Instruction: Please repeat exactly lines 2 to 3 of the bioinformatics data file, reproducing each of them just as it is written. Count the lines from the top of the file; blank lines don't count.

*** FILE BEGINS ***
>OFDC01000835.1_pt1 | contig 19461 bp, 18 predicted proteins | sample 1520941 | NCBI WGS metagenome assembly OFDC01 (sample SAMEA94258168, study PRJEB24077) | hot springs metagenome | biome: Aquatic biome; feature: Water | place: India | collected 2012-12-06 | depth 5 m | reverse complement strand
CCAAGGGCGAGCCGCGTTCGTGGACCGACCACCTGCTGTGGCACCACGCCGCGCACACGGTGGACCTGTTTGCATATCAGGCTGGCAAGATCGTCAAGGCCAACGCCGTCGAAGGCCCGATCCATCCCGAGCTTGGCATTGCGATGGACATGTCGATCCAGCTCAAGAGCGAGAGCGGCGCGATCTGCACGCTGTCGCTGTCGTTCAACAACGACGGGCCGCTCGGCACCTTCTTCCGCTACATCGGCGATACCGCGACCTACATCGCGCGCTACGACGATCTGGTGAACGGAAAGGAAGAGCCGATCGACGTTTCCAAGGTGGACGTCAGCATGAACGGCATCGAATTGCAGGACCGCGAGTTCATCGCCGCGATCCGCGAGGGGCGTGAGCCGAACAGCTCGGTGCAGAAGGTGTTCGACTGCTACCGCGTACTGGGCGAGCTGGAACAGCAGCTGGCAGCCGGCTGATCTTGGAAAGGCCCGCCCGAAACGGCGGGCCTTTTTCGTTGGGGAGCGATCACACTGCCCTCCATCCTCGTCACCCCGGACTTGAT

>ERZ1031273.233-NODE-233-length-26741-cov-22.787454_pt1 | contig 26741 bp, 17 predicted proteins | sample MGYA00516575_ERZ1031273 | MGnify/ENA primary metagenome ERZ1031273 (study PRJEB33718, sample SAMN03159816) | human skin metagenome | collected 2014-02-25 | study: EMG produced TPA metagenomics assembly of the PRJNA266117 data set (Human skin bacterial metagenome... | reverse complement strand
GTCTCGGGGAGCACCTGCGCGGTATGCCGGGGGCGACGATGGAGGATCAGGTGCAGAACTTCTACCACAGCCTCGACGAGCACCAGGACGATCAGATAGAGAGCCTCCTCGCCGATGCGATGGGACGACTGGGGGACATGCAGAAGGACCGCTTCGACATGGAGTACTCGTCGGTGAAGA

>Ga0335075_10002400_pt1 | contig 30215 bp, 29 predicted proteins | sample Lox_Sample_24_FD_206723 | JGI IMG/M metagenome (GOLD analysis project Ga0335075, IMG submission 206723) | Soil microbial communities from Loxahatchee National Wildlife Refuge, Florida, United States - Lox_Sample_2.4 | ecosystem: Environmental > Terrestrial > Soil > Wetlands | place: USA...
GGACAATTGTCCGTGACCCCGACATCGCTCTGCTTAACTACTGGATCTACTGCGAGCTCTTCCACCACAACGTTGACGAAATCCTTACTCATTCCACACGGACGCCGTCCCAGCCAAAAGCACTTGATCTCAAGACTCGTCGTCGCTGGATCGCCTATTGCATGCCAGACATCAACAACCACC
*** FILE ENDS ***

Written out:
CCAAGGGCGAGCCGCGTTCGTGGACCGACCACCTGCTGTGGCACCACGCCGCGCACACGGTGGACCTGTTTGCATATCAGGCTGGCAAGATCGTCAAGGCCAACGCCGTCGAAGGCCCGATCCATCCCGAGCTTGGCATTGCGATGGACATGTCGATCCAGCTCAAGAGCGAGAGCGGCGCGATCTGCACGCTGTCGCTGTCGTTCAACAACGACGGGCCGCTCGGCACCTTCTTCCGCTACATCGGCGATACCGCGACCTACATCGCGCGCTACGACGATCTGGTGAACGGAAAGGAAGAGCCGATCGACGTTTCCAAGGTGGACGTCAGCATGAACGGCATCGAATTGCAGGACCGCGAGTTCATCGCCGCGATCCGCGAGGGGCGTGAGCCGAACAGCTCGGTGCAGAAGGTGTTCGACTGCTACCGCGTACTGGGCGAGCTGGAACAGCAGCTGGCAGCCGGCTGATCTTGGAAAGGCCCGCCCGAAACGGCGGGCCTTTTTCGTTGGGGAGCGATCACACTGCCCTCCATCCTCGTCACCCCGGACTTGAT

>ERZ1031273.233-NODE-233-length-26741-cov-22.787454_pt1 | contig 26741 bp, 17 predicted proteins | sample MGYA00516575_ERZ1031273 | MGnify/ENA primary metagenome ERZ1031273 (study PRJEB33718, sample SAMN03159816) | human skin metagenome | collected 2014-02-25 | study: EMG produced TPA metagenomics assembly of the PRJNA266117 data set (Human skin bacterial metagenome... | reverse complement strand